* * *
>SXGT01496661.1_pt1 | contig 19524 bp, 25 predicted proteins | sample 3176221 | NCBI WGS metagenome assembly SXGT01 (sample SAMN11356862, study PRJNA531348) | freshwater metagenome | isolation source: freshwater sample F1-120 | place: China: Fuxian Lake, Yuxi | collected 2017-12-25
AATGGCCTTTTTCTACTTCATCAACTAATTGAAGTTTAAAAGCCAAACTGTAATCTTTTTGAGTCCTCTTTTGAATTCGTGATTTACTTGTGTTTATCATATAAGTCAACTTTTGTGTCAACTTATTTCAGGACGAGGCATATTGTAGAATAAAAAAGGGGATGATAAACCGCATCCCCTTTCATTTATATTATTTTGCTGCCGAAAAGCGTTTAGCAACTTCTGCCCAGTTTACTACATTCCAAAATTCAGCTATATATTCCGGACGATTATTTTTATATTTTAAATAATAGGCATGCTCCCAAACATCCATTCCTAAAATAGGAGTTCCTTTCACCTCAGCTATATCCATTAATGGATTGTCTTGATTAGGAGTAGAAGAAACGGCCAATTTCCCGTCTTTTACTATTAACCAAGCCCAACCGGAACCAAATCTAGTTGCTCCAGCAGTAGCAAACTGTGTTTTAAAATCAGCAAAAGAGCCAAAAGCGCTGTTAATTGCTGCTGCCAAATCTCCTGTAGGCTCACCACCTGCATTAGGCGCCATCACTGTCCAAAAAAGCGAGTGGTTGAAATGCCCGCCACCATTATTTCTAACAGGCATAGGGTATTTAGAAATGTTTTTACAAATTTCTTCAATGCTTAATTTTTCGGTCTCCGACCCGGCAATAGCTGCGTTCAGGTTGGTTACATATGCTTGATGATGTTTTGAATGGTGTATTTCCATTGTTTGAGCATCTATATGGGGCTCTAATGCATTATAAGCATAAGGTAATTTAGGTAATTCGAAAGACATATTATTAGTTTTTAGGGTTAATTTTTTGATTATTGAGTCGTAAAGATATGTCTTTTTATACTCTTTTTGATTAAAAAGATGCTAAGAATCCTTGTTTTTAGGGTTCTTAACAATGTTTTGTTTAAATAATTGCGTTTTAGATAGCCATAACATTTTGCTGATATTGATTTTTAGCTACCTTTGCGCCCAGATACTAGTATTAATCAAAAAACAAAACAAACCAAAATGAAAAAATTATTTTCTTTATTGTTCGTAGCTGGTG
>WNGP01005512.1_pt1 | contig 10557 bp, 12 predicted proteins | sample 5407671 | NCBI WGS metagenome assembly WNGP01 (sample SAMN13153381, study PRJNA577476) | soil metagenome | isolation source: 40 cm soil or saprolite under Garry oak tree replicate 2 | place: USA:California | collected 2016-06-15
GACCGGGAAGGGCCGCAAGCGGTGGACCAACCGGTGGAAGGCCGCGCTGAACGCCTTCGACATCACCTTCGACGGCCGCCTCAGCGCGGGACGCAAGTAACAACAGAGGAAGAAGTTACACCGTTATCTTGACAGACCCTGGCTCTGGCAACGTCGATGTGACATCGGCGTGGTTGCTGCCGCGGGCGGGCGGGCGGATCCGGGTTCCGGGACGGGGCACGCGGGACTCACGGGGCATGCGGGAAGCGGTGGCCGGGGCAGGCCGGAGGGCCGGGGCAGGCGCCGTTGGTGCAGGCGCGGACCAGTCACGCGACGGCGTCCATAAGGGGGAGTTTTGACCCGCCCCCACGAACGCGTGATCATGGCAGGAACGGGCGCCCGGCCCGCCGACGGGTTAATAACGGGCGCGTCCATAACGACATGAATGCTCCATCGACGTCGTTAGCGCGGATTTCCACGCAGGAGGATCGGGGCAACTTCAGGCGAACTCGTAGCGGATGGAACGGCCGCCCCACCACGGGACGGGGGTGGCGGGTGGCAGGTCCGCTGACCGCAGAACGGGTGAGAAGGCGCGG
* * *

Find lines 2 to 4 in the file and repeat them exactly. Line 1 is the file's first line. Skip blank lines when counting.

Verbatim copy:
AATGGCCTTTTTCTACTTCATCAACTAATTGAAGTTTAAAAGCCAAACTGTAATCTTTTTGAGTCCTCTTTTGAATTCGTGATTTACTTGTGTTTATCATATAAGTCAACTTTTGTGTCAACTTATTTCAGGACGAGGCATATTGTAGAATAAAAAAGGGGATGATAAACCGCATCCCCTTTCATTTATATTATTTTGCTGCCGAAAAGCGTTTAGCAACTTCTGCCCAGTTTACTACATTCCAAAATTCAGCTATATATTCCGGACGATTATTTTTATATTTTAAATAATAGGCATGCTCCCAAACATCCATTCCTAAAATAGGAGTTCCTTTCACCTCAGCTATATCCATTAATGGATTGTCTTGATTAGGAGTAGAAGAAACGGCCAATTTCCCGTCTTTTACTATTAACCAAGCCCAACCGGAACCAAATCTAGTTGCTCCAGCAGTAGCAAACTGTGTTTTAAAATCAGCAAAAGAGCCAAAAGCGCTGTTAATTGCTGCTGCCAAATCTCCTGTAGGCTCACCACCTGCATTAGGCGCCATCACTGTCCAAAAAAGCGAGTGGTTGAAATGCCCGCCACCATTATTTCTAACAGGCATAGGGTATTTAGAAATGTTTTTACAAATTTCTTCAATGCTTAATTTTTCGGTCTCCGACCCGGCAATAGCTGCGTTCAGGTTGGTTACATATGCTTGATGATGTTTTGAATGGTGTATTTCCATTGTTTGAGCATCTATATGGGGCTCTAATGCATTATAAGCATAAGGTAATTTAGGTAATTCGAAAGACATATTATTAGTTTTTAGGGTTAATTTTTTGATTATTGAGTCGTAAAGATATGTCTTTTTATACTCTTTTTGATTAAAAAGATGCTAAGAATCCTTGTTTTTAGGGTTCTTAACAATGTTTTGTTTAAATAATTGCGTTTTAGATAGCCATAACATTTTGCTGATATTGATTTTTAGCTACCTTTGCGCCCAGATACTAGTATTAATCAAAAAACAAAACAAACCAAAATGAAAAAATTATTTTCTTTATTGTTCGTAGCTGGTG
>WNGP01005512.1_pt1 | contig 10557 bp, 12 predicted proteins | sample 5407671 | NCBI WGS metagenome assembly WNGP01 (sample SAMN13153381, study PRJNA577476) | soil metagenome | isolation source: 40 cm soil or saprolite under Garry oak tree replicate 2 | place: USA:California | collected 2016-06-15
GACCGGGAAGGGCCGCAAGCGGTGGACCAACCGGTGGAAGGCCGCGCTGAACGCCTTCGACATCACCTTCGACGGCCGCCTCAGCGCGGGACGCAAGTAACAACAGAGGAAGAAGTTACACCGTTATCTTGACAGACCCTGGCTCTGGCAACGTCGATGTGACATCGGCGTGGTTGCTGCCGCGGGCGGGCGGGCGGATCCGGGTTCCGGGACGGGGCACGCGGGACTCACGGGGCATGCGGGAAGCGGTGGCCGGGGCAGGCCGGAGGGCCGGGGCAGGCGCCGTTGGTGCAGGCGCGGACCAGTCACGCGACGGCGTCCATAAGGGGGAGTTTTGACCCGCCCCCACGAACGCGTGATCATGGCAGGAACGGGCGCCCGGCCCGCCGACGGGTTAATAACGGGCGCGTCCATAACGACATGAATGCTCCATCGACGTCGTTAGCGCGGATTTCCACGCAGGAGGATCGGGGCAACTTCAGGCGAACTCGTAGCGGATGGAACGGCCGCCCCACCACGGGACGGGGGTGGCGGGTGGCAGGTCCGCTGACCGCAGAACGGGTGAGAAGGCGCGG